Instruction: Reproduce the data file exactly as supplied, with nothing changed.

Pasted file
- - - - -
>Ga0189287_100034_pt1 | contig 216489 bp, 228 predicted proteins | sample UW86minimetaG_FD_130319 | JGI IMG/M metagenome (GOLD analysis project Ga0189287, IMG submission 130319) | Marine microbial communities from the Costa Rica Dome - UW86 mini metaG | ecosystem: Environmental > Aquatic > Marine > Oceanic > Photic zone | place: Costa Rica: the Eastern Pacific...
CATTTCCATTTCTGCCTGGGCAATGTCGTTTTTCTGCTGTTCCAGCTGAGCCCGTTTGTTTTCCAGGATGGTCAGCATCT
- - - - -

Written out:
>Ga0189287_100034_pt1 | contig 216489 bp, 228 predicted proteins | sample UW86minimetaG_FD_130319 | JGI IMG/M metagenome (GOLD analysis project Ga0189287, IMG submission 130319) | Marine microbial communities from the Costa Rica Dome - UW86 mini metaG | ecosystem: Environmental > Aquatic > Marine > Oceanic > Photic zone | place: Costa Rica: the Eastern Pacific...
CATTTCCATTTCTGCCTGGGCAATGTCGTTTTTCTGCTGTTCCAGCTGAGCCCGTTTGTTTTCCAGGATGGTCAGCATCT